This book is Gray's firsthand account of what really happened during his crucial year as acting director of the FBI, based on a never-before-published, first-person account and previously secret documents. He reveals the witches' brew of intrigue and perfidy that permeated Washington, and he tells the unknown story of his complex relationship with his top deputy, Mark Felt, raising disturbing questions about the methods and motives of the man purported to be Deep Throat.
Gray's book was completed and expanded by his son, journalist Ed Gray, who has supplemented the text with revelatory excerpts from documents, tape transcripts, and third-party accounts. Every other major figure has told his story, and now Patrick Gray's unique inside account will change the way we think about the crisis that destroyed the Nixon presidency.
L. Patrick Gray III did not speak publicly about his role in Watergate for 32 years, breaking his silence only for one brief interview before his death in 2005. This book contains details and revelations about Watergate that have never been published before.
©2008 LPGIII Pages LLC; (P)2008 Tantor
L. Patrick Gray was FBI Director when Richard Nixon was President. In this volume he finally breaks his silence on his work during those dark days. Completed after his death by Gray's son, the book relies on Gray's first person knowledge about the era and reveals recently released secret information about the period. In sum, this is a well written and read book which lends a great deal of color to what we have "known" about Nixon and Watergate. I am glad that Gray's side of the story has not been lost. This is a painfully personal story of a government official caught up in circumstances beyond his control. If you lived through the era - read the book. If you are too young to know what it was about - read the book.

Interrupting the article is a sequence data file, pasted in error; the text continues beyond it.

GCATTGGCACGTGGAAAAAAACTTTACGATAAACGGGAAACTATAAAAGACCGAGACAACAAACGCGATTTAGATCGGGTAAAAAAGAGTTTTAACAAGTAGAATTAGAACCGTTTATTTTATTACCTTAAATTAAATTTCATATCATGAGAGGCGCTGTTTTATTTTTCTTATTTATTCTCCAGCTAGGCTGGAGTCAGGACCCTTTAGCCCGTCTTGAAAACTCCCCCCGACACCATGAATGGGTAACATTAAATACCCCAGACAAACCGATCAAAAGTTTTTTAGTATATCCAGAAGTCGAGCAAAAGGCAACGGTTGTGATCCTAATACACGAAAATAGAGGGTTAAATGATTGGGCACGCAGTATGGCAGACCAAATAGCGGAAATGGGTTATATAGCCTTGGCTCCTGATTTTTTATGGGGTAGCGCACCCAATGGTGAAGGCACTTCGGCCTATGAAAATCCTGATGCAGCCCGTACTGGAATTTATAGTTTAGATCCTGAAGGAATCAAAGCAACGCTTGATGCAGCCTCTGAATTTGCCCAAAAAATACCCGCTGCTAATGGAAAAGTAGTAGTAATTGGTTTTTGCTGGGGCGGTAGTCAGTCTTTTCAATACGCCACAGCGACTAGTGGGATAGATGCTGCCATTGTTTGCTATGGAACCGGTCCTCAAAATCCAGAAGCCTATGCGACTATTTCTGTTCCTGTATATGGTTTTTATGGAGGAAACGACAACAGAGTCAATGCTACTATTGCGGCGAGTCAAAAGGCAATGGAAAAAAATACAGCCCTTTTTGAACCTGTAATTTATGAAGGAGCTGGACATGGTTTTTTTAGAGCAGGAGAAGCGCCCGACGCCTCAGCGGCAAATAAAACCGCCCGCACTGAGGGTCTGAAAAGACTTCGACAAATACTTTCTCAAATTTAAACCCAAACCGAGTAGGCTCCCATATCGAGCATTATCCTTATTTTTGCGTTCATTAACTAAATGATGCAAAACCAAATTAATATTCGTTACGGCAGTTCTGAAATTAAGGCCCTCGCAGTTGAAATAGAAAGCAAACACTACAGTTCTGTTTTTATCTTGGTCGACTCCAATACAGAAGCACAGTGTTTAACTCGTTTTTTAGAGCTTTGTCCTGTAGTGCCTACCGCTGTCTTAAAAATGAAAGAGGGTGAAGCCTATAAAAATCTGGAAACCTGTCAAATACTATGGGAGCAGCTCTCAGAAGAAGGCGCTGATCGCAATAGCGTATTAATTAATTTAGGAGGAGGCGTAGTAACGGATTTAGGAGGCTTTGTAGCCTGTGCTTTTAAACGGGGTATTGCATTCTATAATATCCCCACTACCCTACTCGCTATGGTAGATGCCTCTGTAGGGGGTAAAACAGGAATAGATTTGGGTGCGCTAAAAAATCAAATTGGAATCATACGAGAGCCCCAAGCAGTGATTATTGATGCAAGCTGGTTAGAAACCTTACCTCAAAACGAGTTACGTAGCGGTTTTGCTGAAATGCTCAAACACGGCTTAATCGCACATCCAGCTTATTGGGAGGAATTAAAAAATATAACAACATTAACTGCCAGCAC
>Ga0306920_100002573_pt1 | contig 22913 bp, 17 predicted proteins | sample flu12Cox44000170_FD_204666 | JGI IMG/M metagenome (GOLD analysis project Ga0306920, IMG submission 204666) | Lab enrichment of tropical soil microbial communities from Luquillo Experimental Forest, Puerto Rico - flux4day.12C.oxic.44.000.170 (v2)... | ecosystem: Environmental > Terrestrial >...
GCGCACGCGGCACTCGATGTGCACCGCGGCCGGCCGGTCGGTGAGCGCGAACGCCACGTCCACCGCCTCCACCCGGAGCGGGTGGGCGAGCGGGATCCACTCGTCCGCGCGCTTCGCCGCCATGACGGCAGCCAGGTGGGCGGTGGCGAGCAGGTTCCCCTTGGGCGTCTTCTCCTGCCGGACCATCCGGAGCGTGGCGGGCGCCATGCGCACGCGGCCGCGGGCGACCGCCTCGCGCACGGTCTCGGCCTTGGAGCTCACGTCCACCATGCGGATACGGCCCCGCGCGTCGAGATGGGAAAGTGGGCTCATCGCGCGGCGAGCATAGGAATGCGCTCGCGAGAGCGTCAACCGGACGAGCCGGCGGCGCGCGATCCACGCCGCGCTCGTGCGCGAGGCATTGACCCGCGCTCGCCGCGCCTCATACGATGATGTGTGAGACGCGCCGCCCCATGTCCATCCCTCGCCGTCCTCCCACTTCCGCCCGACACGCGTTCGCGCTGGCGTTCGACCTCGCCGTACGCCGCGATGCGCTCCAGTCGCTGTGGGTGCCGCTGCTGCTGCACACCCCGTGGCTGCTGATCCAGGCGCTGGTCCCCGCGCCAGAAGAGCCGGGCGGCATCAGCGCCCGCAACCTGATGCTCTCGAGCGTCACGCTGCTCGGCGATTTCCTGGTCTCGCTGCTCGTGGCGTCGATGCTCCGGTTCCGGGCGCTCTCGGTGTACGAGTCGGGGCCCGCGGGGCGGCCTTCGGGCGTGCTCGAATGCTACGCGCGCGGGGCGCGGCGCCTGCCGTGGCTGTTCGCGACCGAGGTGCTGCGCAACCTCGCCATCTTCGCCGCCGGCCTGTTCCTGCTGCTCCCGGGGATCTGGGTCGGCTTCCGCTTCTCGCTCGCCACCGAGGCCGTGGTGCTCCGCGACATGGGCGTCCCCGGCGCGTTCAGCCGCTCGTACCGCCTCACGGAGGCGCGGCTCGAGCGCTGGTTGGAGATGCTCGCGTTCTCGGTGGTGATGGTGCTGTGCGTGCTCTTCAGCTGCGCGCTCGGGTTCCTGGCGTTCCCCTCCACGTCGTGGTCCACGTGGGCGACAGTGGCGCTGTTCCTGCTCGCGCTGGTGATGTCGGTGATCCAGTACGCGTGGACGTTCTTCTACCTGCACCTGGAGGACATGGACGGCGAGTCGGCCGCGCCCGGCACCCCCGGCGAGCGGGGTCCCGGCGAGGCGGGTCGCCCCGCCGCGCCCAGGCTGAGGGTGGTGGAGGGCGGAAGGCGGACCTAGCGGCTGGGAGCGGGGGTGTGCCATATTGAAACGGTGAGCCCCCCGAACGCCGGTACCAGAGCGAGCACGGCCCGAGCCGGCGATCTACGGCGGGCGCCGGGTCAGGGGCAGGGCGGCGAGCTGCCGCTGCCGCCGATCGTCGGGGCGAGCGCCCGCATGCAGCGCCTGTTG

While listening to this book, I couldn't help but wonder how Gray could be so naive about what was happening to him. So, I talked with a former FBI agent who was with the bureau during this period. He said a lot of what happened wasn't apparent for months. In the end, Gray was just a Nixon political football, as was everyone else in the end. Living through history is not the same as reading about it years later. Hindsight would be easier, but I will not go there. I will read some of the other books Gray mentioned. I also see "All The Presidents' Men" in a different light. If Gray is to be believed, it's a shame Woodward and Bernstein didn't own up to their falsehoods. They and all the journalists involved should be called to account for their reckless reporting. Abuse of the 1st amendment is not an acceptable excuse.
This seemed to be more of a justification for all of L. Patrick Gray's actions and a defense of his "honor" than the information on Watergate that I expected.
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